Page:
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First consumer study of its kind reveals 1 in 3 Aussies financially vulnerable

5 min read
24 Sep 2018

24th September 2018

A new national study[1] measuring ‘financial consciousness’ saw the average Aussie just scrape a pass, scoring a mediocre 51 out of 100, with one third of respondents failing to even reach half marks.

Worryingly, there is a direct relationship with low scores and poor financial wellbeing overall, with 29 per cent of respondents found to be financially vulnerable, which are those who underperformed in the study’s combined financial wellness and financial consciousness components. This implies nearly 6 million[2] people across the country feel little job security, regularly struggle to pay household bills and are unable to put savings aside.

The Financial Consciousness Index (FCI), which was commissioned by and developed by Deloitte Access Economics, tested 3,000 individuals’ belief in their ability to influence their financial outcomes, as well as their willingness and sophistication to make a change to improve their financial wellbeing.

Results were weighted for a score out of 100, placing them into one of five groupings associated with different levels of financial consciousness. Scoring less than 35 placed respondents in the lowest category: ‘Don’t know what they don’t know’, whereas scoring between 35 and 45 saw them in ‘It’s a blur’. The average Aussie is deemed ‘Conscious’ by scoring between 45 and 55. Those ‘Rising up the ranks’ scored between 55 and 70, and the ‘Financially Enlightened’ scored over 70 points. General Manager of Banking, Rod Attrill said: “Determining a person’s ‘financial consciousness’ can help form decision makers’ views on how to tackle much broader public policy problems. If people do not feel empowered or able to improve their financial situation, then this has obvious effects on the economic health of the nation as a whole.”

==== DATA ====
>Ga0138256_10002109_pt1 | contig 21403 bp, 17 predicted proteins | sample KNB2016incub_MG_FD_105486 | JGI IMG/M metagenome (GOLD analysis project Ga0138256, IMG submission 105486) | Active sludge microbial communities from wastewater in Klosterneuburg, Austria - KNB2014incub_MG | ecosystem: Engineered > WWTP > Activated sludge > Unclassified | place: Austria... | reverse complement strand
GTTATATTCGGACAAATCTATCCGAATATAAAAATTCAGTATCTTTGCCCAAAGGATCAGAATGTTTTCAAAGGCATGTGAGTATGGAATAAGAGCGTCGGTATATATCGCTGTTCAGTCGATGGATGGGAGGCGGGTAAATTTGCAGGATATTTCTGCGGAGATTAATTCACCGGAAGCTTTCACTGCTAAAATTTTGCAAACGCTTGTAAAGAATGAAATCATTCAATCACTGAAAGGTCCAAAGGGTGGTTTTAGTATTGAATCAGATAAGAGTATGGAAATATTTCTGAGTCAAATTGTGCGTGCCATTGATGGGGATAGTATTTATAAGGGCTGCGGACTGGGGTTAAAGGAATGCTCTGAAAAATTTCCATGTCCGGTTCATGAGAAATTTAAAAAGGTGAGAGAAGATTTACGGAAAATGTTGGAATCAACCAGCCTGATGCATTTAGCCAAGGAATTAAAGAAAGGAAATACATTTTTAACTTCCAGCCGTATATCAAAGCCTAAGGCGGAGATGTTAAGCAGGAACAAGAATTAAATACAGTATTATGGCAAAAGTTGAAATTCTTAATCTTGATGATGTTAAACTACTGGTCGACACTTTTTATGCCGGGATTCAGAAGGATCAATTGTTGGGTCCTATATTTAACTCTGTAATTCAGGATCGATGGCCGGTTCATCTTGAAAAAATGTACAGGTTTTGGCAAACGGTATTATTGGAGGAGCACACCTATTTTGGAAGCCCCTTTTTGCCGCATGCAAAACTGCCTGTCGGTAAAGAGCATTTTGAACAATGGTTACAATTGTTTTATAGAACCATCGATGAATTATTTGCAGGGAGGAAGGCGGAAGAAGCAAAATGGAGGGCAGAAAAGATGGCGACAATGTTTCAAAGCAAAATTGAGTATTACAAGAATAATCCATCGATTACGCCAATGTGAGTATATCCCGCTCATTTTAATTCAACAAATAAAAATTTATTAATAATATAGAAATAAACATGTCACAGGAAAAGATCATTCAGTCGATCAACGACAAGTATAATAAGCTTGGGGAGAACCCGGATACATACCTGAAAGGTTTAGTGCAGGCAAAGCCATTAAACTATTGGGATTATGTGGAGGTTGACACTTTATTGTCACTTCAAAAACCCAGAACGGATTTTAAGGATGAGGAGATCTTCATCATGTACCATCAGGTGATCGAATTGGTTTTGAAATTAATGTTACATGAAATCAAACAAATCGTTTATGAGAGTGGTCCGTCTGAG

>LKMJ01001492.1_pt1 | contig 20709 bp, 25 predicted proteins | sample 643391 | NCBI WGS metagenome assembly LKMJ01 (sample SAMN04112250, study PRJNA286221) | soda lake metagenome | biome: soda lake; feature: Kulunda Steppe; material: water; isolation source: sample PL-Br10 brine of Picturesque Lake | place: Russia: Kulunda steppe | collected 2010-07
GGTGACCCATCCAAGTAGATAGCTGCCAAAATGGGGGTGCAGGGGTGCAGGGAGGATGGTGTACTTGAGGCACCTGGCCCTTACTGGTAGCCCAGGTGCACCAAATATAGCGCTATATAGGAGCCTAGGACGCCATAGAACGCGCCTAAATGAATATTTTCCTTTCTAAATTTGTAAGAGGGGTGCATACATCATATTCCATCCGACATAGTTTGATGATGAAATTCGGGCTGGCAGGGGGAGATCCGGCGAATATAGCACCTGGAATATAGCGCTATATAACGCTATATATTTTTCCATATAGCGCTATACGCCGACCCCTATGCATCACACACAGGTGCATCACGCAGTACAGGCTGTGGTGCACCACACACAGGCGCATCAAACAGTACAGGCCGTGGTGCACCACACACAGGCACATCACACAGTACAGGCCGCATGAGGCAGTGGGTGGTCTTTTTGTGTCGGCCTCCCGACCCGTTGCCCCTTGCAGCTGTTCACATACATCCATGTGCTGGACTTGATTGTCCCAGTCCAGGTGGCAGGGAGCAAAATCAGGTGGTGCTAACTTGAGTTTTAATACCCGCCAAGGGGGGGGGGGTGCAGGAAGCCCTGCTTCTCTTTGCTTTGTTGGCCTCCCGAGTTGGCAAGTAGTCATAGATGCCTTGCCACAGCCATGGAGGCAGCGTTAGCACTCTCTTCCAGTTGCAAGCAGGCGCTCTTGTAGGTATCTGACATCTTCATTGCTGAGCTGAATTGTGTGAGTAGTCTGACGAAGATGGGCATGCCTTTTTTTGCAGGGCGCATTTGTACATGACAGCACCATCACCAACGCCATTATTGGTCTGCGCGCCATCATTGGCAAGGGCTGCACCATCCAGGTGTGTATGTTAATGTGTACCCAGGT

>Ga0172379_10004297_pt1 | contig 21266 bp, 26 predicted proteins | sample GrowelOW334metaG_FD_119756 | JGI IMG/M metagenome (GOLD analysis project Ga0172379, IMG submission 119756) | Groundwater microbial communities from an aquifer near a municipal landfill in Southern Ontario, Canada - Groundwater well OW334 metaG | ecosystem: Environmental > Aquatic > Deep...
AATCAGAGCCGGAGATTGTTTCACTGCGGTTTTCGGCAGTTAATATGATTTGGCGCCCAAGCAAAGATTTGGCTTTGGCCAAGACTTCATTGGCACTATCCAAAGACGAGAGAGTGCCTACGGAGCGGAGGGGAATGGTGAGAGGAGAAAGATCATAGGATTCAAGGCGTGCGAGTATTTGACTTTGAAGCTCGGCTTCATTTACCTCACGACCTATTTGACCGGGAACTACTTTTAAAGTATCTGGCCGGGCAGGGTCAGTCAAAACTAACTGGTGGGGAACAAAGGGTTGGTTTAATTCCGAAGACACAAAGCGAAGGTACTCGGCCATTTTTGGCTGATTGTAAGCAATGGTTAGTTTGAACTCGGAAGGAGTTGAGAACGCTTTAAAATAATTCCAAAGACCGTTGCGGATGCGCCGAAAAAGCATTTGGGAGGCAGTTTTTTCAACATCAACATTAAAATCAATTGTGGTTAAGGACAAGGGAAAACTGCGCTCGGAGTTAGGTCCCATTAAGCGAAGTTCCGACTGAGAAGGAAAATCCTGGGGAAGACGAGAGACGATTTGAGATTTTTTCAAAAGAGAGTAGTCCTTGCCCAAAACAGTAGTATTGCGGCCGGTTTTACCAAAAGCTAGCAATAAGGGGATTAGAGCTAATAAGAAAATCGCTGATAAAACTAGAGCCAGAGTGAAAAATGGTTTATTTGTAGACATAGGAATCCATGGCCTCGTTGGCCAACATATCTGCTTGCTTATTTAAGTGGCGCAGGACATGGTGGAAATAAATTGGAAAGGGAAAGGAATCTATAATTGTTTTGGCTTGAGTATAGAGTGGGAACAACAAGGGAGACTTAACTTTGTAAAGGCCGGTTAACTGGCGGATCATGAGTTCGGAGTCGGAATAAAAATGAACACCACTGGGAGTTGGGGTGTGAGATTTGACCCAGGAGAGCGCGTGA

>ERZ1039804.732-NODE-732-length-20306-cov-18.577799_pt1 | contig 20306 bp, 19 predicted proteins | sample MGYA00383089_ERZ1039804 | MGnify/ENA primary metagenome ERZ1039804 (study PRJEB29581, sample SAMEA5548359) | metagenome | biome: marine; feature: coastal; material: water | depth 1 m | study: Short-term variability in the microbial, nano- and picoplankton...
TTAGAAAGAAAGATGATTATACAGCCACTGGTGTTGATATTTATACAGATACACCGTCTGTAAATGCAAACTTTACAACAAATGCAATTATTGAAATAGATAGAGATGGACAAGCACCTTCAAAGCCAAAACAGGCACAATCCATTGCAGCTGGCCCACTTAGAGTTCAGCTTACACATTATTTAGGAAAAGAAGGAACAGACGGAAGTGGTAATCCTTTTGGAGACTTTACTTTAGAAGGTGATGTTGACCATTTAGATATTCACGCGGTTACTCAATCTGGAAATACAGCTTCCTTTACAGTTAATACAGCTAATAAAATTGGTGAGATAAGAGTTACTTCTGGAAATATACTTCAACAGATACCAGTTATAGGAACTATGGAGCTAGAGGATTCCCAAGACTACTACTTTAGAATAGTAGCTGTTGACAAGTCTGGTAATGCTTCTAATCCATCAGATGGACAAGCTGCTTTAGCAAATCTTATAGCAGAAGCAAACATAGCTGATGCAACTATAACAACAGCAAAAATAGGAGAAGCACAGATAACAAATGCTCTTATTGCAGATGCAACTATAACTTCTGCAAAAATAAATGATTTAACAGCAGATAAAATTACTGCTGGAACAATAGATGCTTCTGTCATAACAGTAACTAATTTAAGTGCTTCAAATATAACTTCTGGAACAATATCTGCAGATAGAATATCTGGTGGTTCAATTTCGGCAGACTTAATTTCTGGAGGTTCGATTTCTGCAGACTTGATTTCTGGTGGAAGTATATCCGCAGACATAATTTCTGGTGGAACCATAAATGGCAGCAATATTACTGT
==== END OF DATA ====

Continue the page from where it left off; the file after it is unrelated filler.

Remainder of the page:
Breaking down the Index and just over a quarter (27 per cent) of respondents met the basic threshold of financial consciousness, giving them an FCI score between 45-55, and only one in ten (9 per cent) people sat comfortably at the peak of consciousness with a score over 70.

Major contributing factors that affected a person’s FCI score include their age, income, gender, location, education, and whether or not they own their own home.

On average, women scored 49, whereas men scored 53, reflecting a range of inherent social factors such as women being less likely to be in full-time work, and therefore more likely to have lower superannuation balances. Middle-aged respondents (the older millennial cohort, Gen-Xers and Boomers) were typically more financially conscious than the very young or old.

Across the country, ACT residents – who enjoy the highest average income and one of the lowest unemployment rates – demonstrated the highest average FCI score of 52.5 out of 100. South Australia and Tasmania were in joint last place, scoring an average of 49.9. In the ongoing battle of the states, NSW rated higher than Victoria, scoring 52.4 versus 50.4.

Income too had a role to play, with higher income respondents, recording a better FCI score. Those earning under $40,000 a year scored 45 on average, whereas someone earning over $190,000 had a score of 63.